This year Neil Symington was invited to compete at the Canadian Cyclocross Championships as a junior where the field for the Worlds team would be assessed. He entered the competition with high hopes and good form but says he may have made a costly mistake in his preparation. “Oh man, I wanted to win. I really wanted the jersey but I underestimated the weather, a total rookie mistake. It was cold and wet and I wasn’t prepared for that. I led the first part of the race but I was in a bad way because I had the wrong gear. I slipped back and finished 5th because I was suffering. The next day they had a ‘revenge’ race against the same field and I was prepared for the conditions and won against the guys that beat me the day before.”


His performance on that weekend earned him a spot on the Canadian National Cycling Team to represent Canada as a junior at the World Championships in Louisville, Kentucky this weekend. Symington is looking for a good placing but training for the Worlds in the middle of a Canadian cold snap has meant he’s had to make adjustments in his preparation. “I’m pretty lucky to have a 2 acre backyard and my Dad and I built a cyclocross course for me to practice on. It’s got run-ups and barriers so I get to work on my technique. Once the snow flew I hit the trainer and the rollers hard. It’s tough but it has to be done.”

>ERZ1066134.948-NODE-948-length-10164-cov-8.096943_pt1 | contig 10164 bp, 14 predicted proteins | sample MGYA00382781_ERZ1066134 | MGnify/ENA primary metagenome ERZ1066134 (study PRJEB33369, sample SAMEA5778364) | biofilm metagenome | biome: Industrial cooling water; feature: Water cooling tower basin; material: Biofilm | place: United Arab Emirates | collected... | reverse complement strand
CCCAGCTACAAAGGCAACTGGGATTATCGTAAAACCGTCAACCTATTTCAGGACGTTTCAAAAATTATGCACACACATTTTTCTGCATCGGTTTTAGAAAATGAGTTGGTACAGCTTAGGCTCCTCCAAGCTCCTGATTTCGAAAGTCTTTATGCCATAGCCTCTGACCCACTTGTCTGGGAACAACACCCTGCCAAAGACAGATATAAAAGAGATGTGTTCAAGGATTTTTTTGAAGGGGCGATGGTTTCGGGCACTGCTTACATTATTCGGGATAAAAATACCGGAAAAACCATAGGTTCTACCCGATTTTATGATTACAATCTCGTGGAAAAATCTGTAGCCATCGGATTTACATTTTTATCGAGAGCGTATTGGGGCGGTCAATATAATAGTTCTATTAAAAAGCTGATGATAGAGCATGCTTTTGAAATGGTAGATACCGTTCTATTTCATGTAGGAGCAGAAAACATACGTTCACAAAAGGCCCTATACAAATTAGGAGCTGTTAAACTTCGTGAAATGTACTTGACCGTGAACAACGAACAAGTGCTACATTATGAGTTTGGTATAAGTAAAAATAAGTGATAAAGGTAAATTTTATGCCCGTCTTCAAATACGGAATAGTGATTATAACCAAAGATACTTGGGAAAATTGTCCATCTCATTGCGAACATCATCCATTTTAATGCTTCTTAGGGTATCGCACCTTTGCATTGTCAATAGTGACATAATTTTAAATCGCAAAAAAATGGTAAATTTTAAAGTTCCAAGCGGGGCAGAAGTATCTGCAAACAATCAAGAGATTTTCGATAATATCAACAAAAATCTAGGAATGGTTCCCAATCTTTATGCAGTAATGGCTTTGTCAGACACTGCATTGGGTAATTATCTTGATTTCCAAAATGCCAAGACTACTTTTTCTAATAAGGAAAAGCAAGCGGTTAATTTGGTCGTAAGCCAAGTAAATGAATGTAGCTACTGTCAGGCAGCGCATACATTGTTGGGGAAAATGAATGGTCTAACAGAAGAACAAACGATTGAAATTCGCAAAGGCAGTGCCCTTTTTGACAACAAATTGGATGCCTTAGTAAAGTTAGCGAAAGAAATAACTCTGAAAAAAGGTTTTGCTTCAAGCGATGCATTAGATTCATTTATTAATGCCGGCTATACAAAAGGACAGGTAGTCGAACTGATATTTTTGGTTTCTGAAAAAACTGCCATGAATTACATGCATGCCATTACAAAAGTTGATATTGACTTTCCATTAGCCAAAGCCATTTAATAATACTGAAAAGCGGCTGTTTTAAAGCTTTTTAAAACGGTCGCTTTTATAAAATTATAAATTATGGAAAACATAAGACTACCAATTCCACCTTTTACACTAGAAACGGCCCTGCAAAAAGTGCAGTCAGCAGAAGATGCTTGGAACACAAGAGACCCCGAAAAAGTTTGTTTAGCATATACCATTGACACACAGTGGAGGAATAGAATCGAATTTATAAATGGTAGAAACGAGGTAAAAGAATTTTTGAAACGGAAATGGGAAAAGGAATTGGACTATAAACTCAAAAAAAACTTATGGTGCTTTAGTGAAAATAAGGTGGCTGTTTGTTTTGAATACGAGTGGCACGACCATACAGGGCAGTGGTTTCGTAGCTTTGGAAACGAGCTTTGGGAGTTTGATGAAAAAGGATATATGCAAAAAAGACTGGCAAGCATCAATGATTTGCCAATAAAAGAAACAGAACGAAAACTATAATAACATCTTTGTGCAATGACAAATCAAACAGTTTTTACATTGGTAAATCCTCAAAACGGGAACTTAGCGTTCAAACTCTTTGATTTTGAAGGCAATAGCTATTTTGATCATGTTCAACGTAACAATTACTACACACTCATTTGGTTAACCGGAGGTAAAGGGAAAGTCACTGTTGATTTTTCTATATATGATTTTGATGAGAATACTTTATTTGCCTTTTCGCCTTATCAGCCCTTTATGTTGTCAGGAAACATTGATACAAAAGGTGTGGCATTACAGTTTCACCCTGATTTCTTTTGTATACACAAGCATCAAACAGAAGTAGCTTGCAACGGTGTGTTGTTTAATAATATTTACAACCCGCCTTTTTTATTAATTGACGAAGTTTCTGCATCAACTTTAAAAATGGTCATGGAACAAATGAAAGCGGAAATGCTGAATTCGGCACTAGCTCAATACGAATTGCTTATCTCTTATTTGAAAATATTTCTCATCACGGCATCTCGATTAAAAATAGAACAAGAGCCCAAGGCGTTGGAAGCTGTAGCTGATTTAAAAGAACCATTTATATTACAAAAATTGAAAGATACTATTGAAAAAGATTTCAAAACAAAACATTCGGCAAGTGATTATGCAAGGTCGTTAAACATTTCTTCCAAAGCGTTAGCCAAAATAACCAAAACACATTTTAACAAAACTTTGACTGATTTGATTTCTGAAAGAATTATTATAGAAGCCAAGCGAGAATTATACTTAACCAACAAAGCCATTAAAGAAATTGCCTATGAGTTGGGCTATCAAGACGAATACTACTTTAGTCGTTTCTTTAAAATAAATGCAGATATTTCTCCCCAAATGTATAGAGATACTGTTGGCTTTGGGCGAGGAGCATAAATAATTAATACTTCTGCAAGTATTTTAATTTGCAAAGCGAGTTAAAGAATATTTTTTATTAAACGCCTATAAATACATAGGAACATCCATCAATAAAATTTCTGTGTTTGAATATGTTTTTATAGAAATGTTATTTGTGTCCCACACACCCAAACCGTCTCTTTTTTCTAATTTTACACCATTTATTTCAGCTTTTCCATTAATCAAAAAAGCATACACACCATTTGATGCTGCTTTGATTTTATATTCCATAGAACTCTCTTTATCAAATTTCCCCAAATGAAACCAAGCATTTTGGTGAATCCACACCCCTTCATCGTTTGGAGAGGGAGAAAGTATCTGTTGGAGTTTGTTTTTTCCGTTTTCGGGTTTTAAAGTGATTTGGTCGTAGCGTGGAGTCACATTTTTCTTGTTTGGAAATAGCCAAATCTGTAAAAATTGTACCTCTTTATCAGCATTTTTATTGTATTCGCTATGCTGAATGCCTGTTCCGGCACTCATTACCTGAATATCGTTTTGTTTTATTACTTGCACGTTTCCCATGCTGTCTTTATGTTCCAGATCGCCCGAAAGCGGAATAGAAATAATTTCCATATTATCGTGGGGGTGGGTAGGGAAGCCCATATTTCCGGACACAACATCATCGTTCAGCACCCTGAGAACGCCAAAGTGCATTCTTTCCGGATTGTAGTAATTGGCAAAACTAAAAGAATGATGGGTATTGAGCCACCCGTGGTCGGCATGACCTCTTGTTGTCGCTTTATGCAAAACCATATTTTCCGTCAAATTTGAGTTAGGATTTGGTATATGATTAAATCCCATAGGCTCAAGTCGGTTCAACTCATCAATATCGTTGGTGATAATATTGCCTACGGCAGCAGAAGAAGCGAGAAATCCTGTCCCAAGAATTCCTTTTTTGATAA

Neil Symington says he’s anxious to make a good showing in Kentucky and makes note that he wouldn’t be there without the support of his family, his sponsor Oakley Atlantic and National Cycling Centre Atlantic Canada.


Symington’s’ Coach Luc Arseneau feels the 17 year old is putting in the necessary work for a good ride. “I’ve rarely seen Neil so focused on a specific goal as he has been for this World Cyclocross Championship. He’s put some very good hours and has shown a constant progression throughout his preparation.”


Reflecting on his first opportunity to don the Canadian colors Symington is committing to putting in his best effort on the day and has set a personal goal for the event. “I’m taking it in as my first experience on the national team. Personally I want to be the best Canadian. It’s a truly great feeling to represent Canada and I’m going to be very proud to wear that jersey.”